Everyone makes New Year’s resolutions but hardly anyone sticks to them. Be exceptional this year with these tips for sticking to your goals for the New Year.
Did you know that of all the new year’s resolutions set, 80 percent fail by February? Every winter, we approach the new year with excitement and motivation.
And then we give up. Why is it so hard to keep the momentum going?
You’re not alone in this feeling. Some people boycott resolutions because they don’t believe they can achieve them. Don’t give up on your goals; you will find a way that works.
To achieve your resolutions, you must change your mindset and habits. Keep reading for the key tips to setting goals for the new year and how to achieve them.
Set Yourself Up for Success
Last year’s resolutions likely sounded like this, “lose weight,” “finish school,” or “get a raise.” While the intentions behind those goals are good, they’re not enough.
You need to be specific in your goals this year. Use numbers and dates to give yourself criteria. For example, “I will lose 10 pounds by June 1st.” Or, “I will run a marathon in less than 4 hours.” Being specific makes it easier to track your progress and gauge how much more work you need to do.
Break Them Down
Once you have your goals, break each one into bite-sized chunks. If possible, break each goal into 12 parts.
This means you have a mini goal each month to complete. Eat a healthy breakfast every day, for example.
Giant all-encompassing goals are intimidating and discouraging. Humans like instant gratification. Smaller bites give you something to achieve and feel good about.
When you feel good about your work, it fuels your momentum.
Find Accountability Partners
If you could do this all alone, you would have achieved it by now. We need support and encouragement as we work toward goals. More than that, we need accountability partners.
Find a peer that understands how badly you want to achieve your goals. They might have their own resolutions they are working toward. You can support each other.
To keep each other accountable, set a coffee meeting or Skype call each month. Ask the other what steps they’ve taken toward their goals. Discuss your failures and struggles, too.
When you know your partner will follow up with your resolutions, there is more pressure. That pressure can be what you need to stay motivated.
Reward Your Wins
Even if your goal is to save X amount of money, you can still reward yourself for small wins. When you accomplish a part of one goal, that’s a big deal. It shows you’re on your way and making progress.
Reinforce your hard work with positive affirmations. That could be going out for dinner or having a night to yourself. You might treat yourself to a gift, or gift someone else.
Acknowledge your success and be proud of it. Tell your accountability partner about it and bask in the congratulations.
Track Your Progress
From the first day of the new year, start tracking your progress. This could be in a habit tracker in your bullet journal. Or, a document on your computer.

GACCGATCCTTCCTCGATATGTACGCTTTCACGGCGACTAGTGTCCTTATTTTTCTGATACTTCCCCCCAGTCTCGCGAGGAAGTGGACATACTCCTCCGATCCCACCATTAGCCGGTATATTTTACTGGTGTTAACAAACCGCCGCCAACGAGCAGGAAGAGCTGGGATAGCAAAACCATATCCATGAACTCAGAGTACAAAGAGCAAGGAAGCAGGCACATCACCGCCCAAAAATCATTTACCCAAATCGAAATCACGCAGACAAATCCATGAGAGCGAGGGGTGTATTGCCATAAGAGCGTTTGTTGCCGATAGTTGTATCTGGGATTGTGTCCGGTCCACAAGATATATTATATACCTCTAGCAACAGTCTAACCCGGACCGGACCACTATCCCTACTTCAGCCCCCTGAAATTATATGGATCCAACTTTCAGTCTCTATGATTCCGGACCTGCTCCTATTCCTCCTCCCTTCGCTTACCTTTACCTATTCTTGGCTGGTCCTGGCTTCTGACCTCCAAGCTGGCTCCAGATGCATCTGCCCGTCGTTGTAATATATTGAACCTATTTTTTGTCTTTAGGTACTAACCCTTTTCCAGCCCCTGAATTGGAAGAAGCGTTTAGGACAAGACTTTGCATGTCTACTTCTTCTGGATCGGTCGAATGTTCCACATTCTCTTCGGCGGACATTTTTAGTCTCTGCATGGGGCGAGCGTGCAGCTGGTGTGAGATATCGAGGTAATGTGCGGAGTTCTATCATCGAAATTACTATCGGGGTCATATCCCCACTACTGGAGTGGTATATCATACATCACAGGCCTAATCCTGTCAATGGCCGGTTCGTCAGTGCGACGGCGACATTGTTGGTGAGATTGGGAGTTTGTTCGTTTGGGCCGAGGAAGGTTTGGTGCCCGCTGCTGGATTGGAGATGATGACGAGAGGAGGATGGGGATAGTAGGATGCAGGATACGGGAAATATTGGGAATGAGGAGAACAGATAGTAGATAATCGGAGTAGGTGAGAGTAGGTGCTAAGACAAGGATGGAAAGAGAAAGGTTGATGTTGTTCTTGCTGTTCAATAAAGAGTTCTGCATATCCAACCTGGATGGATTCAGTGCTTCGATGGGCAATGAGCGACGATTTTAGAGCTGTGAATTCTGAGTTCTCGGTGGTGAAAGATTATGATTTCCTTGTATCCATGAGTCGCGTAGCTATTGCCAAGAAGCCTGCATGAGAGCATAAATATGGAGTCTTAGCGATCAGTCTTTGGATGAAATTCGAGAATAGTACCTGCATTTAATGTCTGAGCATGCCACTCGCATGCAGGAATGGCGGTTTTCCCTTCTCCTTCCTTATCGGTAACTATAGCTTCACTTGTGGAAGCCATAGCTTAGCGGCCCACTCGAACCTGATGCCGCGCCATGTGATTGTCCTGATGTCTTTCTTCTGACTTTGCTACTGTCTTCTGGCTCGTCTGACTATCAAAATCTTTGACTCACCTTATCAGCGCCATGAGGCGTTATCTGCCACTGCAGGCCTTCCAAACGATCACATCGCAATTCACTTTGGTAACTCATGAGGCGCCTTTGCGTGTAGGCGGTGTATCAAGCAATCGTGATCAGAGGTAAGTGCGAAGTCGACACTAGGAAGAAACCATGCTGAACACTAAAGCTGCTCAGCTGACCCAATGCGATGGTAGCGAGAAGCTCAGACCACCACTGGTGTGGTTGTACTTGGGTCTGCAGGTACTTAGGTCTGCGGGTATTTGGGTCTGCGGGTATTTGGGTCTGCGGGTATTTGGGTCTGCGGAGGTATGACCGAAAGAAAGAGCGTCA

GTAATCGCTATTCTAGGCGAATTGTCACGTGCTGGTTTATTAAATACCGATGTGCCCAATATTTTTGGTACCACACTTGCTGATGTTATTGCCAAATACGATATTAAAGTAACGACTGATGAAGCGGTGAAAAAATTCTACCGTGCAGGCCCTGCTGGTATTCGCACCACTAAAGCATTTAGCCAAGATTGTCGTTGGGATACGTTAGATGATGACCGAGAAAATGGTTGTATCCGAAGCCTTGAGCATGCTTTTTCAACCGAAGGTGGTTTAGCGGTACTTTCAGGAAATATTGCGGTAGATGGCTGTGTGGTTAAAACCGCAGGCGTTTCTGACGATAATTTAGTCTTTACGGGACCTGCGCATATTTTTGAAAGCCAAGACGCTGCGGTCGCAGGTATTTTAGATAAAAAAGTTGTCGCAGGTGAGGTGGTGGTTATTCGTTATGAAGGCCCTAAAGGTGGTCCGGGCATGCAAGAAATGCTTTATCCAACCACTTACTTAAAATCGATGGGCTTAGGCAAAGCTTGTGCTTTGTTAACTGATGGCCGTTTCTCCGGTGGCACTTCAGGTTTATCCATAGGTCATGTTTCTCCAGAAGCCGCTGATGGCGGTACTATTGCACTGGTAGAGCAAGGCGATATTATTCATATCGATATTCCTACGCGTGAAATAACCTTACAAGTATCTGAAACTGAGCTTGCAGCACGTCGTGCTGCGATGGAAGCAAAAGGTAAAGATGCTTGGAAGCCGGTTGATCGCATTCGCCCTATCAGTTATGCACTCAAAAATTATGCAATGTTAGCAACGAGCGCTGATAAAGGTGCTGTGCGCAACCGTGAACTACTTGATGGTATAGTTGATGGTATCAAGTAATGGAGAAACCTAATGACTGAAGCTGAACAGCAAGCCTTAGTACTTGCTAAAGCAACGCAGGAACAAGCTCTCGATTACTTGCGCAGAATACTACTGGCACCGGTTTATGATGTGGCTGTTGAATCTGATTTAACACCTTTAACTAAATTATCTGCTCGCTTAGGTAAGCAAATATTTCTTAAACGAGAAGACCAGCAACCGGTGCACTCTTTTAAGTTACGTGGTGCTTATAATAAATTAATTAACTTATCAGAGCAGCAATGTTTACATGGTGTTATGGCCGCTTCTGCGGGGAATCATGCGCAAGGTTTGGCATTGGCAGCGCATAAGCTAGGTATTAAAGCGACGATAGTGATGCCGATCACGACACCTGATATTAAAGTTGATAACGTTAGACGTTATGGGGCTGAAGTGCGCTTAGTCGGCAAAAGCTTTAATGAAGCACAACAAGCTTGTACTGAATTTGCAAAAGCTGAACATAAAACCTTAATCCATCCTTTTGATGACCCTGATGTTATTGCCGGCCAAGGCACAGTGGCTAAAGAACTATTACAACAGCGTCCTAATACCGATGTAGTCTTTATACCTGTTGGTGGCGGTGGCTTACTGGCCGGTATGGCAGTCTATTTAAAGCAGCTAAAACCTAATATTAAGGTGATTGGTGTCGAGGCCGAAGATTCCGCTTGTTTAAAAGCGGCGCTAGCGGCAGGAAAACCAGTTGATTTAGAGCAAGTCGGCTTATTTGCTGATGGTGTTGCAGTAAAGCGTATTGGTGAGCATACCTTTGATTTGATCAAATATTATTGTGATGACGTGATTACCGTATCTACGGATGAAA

Set aside some time each week to write out your progress. Take your measurements or test your speed. Count how many days you did yoga, ate breakfast, or worked towards your goal.
Even if no progress occurred, write that down. Once you have the data for a few weeks, you’ll see an overarching trend towards success. Some weeks there’s no movement, others there’s lots.
It’s often hard for us to see our progress when we’re in the thick of it. A tracking system shows us a wider perspective, so we can see that we’re on the right path.
Enjoy the Journey
Most goals don’t happen overnight. If they did, we’d already have everything we want.
Remember that change takes time. Creating change that affects the rest of your life takes a while to establish. It’s important to be realistic about what you can achieve in one year.
And, remember to enjoy the journey. Life happens between the goal setting and goal achieving. Try to experience your life through grateful and forgiving eyes.
Look at Failures Objectively
There will come a time on your journey that you’ll fail. You’ll gain weight, lose your job, or fall off the wagon. Failure is inevitable.
When it happens to you, try to look at your failure objectively. Emotions make failure seem like the end of the world. Or, they make you believe one failure changes who you are as a person.
If you can remove the emotion from your failure, you’ll see it’s only a road bump. You’re still on your way to achieving your goals, one blip on the screen doesn’t change that.
Renew Your Resolutions
Where did you write down your goals for the new year? In a notebook that’s now tucked away in a drawer?
Don’t let your goals become out of sight, out of mind.
It’s crucial that you renew your resolutions every day. Put them somewhere you can see them and read them. For some, that’s on sticky notes on a mirror or as their phone background.
Forcing yourself to read your goals each day reignites your fire for them. It reminds you to make the right decisions that day and focus on the prize. Tell everyone about your goals and keep them updated.
What Are Your Goals for the New Year?
Whether your goal is to lose ten pounds or run a marathon, mindset is key. Preparation and planning make your goal easier to get to. Accountability keeps you on track.
For many, the struggle is when they’re alone with their willpower. Can I resist fast food? Do I have to go for a run today?
You have the strength and discipline to do the work. Put the tips above to use and they’ll help you stay strong.
Another way to work towards for goals for the new year is to stay engaged. Read the latest news, tips, and tricks that may help you with your goals. You will achieve your goals if you have the will to put in the work.